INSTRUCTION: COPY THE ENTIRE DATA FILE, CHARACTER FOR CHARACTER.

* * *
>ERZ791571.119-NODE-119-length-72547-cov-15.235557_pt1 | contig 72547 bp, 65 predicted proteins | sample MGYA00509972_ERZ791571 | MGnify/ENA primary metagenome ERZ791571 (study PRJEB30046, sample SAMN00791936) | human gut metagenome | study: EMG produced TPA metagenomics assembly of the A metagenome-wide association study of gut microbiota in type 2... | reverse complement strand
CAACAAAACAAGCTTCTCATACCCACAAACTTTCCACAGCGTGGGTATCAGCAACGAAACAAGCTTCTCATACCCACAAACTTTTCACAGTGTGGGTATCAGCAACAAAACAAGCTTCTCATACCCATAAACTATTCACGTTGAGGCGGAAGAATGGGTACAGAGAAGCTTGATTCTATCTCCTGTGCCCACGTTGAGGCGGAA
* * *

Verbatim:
>ERZ791571.119-NODE-119-length-72547-cov-15.235557_pt1 | contig 72547 bp, 65 predicted proteins | sample MGYA00509972_ERZ791571 | MGnify/ENA primary metagenome ERZ791571 (study PRJEB30046, sample SAMN00791936) | human gut metagenome | study: EMG produced TPA metagenomics assembly of the A metagenome-wide association study of gut microbiota in type 2... | reverse complement strand
CAACAAAACAAGCTTCTCATACCCACAAACTTTCCACAGCGTGGGTATCAGCAACGAAACAAGCTTCTCATACCCACAAACTTTTCACAGTGTGGGTATCAGCAACAAAACAAGCTTCTCATACCCATAAACTATTCACGTTGAGGCGGAAGAATGGGTACAGAGAAGCTTGATTCTATCTCCTGTGCCCACGTTGAGGCGGAA